I wonder about the shortage of fuel in Gaza right now, because without electricity within days, there could be a serious crisis building because Al-Shifa Hospital, at least, has two massive backup generators. But what -- so, they'll be okay for a few days but, what happens when the lights go out? Not only in terms of medical care but for the life of more than 2 million people?

THURTLE: Yeah. So, obviously, we are in daily contact with our staff in Gaza, and it is an enormously burdensome for them when they lose their electricity and it's (AUDIO GAP) releases communication with them. Their people are having difficulties maintaining their electricity supply, and are relying on backup generators.

This is all a serious concern of the fuel availability for the Palestinian (AUDIO GAP) society and the electives (ph). My understanding is that there's significant levels of fuel for those purposes, also, which contributes to be an access to health care for the population of Gaza.

VAUSE: And very quickly, you mentioned that MSF facilities have been barely damaged by an Israeli airstrike. Has there been any talk of withdrawing personnel? Can non-local staff leave Gaza, even if they wanted to?

THURTLE: MSF cannot leave Gaza. MSF can't leave Gaza at the moment because there has not been an opportunity for a humanitarian corridor to exit. VAUSE: So, essentially, the people you have there who are the

volunteers from outside of Gaza, they are stuck there right now. How concerned are you for their wellbeing at this point?

THURTLE: I'm concerned for the well-being of all of our staff.


We have over 200 staff in Gaza, and, obviously, they are very compromised, and unsafe. And we worry for them, as we are for the rest of the population.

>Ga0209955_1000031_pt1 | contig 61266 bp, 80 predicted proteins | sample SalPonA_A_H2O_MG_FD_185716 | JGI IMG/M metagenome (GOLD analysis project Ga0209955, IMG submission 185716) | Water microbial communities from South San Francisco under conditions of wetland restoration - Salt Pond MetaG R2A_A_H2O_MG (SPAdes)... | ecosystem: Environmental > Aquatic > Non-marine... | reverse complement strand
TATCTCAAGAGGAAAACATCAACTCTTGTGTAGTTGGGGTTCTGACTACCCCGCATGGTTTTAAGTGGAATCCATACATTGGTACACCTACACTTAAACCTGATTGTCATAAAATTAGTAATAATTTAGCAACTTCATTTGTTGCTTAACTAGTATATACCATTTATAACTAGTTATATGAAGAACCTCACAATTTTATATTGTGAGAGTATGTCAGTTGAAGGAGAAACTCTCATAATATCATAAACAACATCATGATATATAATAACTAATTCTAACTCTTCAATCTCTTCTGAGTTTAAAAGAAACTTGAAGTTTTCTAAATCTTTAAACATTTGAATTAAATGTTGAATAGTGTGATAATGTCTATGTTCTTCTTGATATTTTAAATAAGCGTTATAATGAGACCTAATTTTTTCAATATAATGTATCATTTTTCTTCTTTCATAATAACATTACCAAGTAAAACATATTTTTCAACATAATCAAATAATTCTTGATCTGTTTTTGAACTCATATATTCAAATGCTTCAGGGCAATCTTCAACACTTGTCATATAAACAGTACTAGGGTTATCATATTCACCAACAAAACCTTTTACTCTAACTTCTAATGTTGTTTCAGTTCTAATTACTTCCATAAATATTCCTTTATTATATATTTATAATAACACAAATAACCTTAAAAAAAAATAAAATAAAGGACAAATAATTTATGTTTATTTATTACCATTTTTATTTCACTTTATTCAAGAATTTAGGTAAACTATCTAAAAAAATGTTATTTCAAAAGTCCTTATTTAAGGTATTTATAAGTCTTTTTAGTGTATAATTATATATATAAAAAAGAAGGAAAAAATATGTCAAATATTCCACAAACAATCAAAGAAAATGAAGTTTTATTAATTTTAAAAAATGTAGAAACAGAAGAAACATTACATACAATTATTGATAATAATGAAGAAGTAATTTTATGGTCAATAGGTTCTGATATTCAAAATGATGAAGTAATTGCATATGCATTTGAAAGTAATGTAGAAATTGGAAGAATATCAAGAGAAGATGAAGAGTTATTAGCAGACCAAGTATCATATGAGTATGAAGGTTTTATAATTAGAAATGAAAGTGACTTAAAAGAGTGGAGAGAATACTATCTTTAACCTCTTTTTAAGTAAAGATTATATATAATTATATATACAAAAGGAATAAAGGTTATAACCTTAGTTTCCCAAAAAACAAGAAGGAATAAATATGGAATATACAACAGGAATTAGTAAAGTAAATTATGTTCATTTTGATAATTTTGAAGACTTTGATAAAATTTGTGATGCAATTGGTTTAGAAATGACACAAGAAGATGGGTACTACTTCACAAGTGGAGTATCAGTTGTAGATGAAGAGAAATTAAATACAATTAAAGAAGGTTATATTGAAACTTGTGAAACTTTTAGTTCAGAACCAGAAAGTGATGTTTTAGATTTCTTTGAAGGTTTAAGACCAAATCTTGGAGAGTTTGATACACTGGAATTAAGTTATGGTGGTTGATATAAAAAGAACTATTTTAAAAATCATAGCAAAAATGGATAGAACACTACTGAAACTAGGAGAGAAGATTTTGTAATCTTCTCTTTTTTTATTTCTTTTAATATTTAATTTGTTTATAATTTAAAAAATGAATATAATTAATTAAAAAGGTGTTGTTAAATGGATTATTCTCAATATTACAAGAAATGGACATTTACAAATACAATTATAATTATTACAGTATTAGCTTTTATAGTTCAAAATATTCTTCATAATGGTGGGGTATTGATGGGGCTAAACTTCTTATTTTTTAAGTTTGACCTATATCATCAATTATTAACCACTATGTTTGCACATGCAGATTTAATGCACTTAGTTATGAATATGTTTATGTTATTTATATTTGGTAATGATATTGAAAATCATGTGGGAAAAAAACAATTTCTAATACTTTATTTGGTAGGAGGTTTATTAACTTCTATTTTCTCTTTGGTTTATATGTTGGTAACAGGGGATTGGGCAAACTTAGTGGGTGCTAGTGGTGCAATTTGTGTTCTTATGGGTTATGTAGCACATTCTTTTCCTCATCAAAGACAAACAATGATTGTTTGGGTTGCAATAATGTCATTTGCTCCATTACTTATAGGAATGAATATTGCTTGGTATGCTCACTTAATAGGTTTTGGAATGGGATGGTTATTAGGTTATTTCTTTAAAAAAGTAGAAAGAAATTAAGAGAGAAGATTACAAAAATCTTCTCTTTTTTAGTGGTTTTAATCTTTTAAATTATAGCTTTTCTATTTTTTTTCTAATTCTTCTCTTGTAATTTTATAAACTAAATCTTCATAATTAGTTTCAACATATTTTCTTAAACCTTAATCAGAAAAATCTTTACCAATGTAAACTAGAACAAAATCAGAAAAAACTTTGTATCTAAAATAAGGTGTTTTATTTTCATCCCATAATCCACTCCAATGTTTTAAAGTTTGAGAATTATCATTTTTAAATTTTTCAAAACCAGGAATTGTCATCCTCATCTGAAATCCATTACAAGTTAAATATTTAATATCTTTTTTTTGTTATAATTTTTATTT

VAUSE: And, Natalie, very quickly, you are there for 2014. You've been on the region for a very long time. Has the intensity of this conflict surprise to you?

THURTLE: In honestly -- in honesty, yes. I think that this happened extremely quickly, and the intensity, according to my colleagues from Gaza, (AUDIO GAP) was that the intensity is unlike anything we've seen before.

VAUSE: We will leave it there.

Dr. Natalie Thurtle, thank you so much for being with us. We appreciate it.

THURTLE: Thank you for your time.

VAUSE: Well, Taiwan is in an unusual position, dealing with its most severe COVID outbreak so far. Reporting 335 new cases just on Monday, a record single day rise. Until a few days ago, the island had reported fewer than 2,000 cases since the pandemic began. Now, though, infections are rising sharply, and schools are closed in some areas. New restrictions are affecting the capital, and beginning Wednesday. Foreigners will be barred from entry.

CNN's Will Ripley is in Taipei, for more. He joins us now live.

And, this is a country, or this is a territory, if you like, that had done pretty much everything right from the get-go, was being praised around the world as being a case study, a poster child, for how to deal with the pandemic.

What happened?

WILL RIPLEY, CNN CORRESPONDENT: Now, it is a poster child, John, for what can happen in, what's feels like one of the safest places on Earth when it comes to COVID. People get complacent, and then you get one infection, and that spreads to the next person, and the next person, and because we have a population that is overwhelmingly unvaccinated, with a vaccine shortage, you have no herd immunity, an island of 23 million people, highly vulnerable to an outbreak, and numbers that are going up every single day.